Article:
It is often asserted that alliances and precommitments make for war. Mr. Angell points out that freedom from commitment did not keep the United States out of war; on the contrary, “commitment would have kept them out, since if Germany had known that by following a certain line twenty-two states would range themselves against her, she would not have followed that line and there would have been no war.” Mr. Angell’s discussion of the economic and psychological factors is as illuminating as it is useful. He suggests that security can be obtained by means of collective guarantees that the status quo shall not be changed by war. That is certainly better than the system of individual defenses without precommitment, and it may represent the best that practical politics can do today. But it will not be sufficient to prevent wars that are rooted in our whole social structure. An economic organization of the world as a whole may seem Utopian, but it is no more Utopian than the abolition of war. The plain man may not like it, hut he has to face the fact that an international federation is the price we have to pay for peace if we really want peace.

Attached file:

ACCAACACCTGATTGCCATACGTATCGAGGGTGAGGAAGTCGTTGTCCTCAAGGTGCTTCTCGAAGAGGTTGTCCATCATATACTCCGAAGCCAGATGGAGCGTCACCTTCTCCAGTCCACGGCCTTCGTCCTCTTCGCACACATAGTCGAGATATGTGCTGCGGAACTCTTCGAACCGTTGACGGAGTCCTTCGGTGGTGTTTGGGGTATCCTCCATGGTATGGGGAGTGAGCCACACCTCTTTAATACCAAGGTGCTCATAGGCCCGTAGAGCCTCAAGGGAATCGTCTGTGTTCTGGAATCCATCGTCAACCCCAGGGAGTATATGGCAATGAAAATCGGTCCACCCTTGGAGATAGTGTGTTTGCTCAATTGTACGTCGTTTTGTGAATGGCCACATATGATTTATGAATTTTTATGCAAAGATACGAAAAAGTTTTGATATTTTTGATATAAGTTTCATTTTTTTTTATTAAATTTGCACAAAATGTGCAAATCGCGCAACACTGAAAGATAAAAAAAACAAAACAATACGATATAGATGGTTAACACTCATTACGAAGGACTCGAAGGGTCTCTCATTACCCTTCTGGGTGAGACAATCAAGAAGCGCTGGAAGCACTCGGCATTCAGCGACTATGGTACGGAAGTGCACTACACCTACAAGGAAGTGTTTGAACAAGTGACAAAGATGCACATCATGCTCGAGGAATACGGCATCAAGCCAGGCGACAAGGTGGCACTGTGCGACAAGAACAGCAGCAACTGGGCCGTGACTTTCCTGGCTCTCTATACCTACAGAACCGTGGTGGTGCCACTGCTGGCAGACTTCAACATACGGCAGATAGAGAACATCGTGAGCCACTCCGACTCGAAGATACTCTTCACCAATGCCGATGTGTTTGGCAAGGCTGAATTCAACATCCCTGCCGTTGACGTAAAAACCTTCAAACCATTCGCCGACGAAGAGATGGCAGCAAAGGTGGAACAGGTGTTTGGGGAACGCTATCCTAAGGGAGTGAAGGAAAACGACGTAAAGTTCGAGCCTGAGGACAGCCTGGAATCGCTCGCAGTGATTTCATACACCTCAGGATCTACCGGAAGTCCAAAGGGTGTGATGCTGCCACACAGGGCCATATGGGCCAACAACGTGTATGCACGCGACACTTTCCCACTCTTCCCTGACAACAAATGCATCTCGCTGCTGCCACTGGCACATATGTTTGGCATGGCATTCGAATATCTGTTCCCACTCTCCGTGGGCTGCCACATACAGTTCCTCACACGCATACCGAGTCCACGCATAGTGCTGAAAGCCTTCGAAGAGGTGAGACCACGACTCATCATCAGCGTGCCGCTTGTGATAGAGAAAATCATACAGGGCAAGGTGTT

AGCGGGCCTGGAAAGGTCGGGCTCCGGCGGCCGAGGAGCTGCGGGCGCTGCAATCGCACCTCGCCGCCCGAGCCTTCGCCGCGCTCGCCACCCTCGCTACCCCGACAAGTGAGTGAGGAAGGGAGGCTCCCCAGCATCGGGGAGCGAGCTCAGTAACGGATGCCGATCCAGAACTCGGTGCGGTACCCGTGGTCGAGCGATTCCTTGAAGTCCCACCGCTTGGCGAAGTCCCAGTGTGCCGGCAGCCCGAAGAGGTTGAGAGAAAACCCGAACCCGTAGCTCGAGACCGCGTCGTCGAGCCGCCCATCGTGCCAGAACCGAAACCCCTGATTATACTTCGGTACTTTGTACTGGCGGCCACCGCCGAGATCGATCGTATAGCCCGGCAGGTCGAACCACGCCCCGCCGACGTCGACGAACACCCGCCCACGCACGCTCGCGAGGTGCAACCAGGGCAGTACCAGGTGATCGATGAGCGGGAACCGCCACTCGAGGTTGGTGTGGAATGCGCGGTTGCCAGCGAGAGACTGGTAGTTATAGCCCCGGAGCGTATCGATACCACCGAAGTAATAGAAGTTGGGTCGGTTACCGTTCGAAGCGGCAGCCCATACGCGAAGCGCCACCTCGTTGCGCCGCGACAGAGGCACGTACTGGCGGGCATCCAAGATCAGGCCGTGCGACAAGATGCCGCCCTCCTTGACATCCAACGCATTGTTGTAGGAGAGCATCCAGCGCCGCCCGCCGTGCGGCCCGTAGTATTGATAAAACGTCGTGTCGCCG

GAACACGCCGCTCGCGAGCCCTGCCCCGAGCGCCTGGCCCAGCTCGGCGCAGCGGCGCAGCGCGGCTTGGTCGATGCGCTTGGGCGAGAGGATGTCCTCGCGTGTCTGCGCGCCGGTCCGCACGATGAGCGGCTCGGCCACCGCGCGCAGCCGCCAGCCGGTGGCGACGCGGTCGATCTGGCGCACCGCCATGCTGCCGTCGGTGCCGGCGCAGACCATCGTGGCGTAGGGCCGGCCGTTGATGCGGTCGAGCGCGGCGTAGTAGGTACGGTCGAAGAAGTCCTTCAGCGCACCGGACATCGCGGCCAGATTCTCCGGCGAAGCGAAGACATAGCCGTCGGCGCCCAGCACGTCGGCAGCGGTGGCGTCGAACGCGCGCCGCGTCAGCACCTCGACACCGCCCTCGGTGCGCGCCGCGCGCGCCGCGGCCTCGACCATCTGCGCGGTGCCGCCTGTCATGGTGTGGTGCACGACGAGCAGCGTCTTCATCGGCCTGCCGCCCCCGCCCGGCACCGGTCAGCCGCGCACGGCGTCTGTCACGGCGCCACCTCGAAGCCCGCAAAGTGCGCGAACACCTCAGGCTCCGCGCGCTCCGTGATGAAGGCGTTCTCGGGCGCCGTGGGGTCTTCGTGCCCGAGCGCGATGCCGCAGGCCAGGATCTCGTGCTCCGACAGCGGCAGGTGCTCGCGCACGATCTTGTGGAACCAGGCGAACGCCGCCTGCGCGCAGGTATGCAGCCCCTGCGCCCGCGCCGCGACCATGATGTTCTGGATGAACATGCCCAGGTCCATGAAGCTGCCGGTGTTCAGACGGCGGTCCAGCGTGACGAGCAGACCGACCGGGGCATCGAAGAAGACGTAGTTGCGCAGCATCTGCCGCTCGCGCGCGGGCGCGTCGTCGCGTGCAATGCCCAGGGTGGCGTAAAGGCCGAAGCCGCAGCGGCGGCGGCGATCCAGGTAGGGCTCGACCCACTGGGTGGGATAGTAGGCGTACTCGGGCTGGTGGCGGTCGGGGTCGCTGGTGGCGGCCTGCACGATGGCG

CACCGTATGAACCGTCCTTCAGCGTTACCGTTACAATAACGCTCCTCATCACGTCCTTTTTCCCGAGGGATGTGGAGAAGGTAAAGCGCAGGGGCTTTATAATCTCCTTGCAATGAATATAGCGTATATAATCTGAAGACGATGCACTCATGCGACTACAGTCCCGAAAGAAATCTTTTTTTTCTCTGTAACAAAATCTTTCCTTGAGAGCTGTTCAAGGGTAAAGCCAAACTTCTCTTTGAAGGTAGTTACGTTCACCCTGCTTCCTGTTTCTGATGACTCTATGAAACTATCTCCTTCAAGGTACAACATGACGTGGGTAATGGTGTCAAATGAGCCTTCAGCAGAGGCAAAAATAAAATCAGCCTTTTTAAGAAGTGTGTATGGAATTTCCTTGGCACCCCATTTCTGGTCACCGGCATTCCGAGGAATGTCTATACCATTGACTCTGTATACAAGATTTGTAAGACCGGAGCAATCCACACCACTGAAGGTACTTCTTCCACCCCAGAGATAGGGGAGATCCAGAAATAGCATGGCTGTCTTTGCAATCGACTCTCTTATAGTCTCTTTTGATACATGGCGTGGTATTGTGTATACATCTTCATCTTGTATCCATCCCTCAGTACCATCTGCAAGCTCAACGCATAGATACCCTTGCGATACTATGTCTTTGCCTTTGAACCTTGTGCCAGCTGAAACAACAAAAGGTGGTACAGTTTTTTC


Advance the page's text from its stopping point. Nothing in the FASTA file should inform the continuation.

Mr. Frank Simonds in his last book, “The Price of Peace,” faces the issue frankly. He sees the war danger as arising not out of peace treaties but out of the more elementary fact that the Japanese, Italian and German peoples find themselves restricted by their own economic poverty in raw materials and land resources, and by the monopolistic policies of more fortunate nations—especially the United States and Great Britain. “The price of peace is the assurance of economic security to the peoples of all of the Great Powers. Patently this price of peace must be paid by those nations, of which the United States is the most striking example, whose material resources bestow the largest measure of economic self-sufficiency.”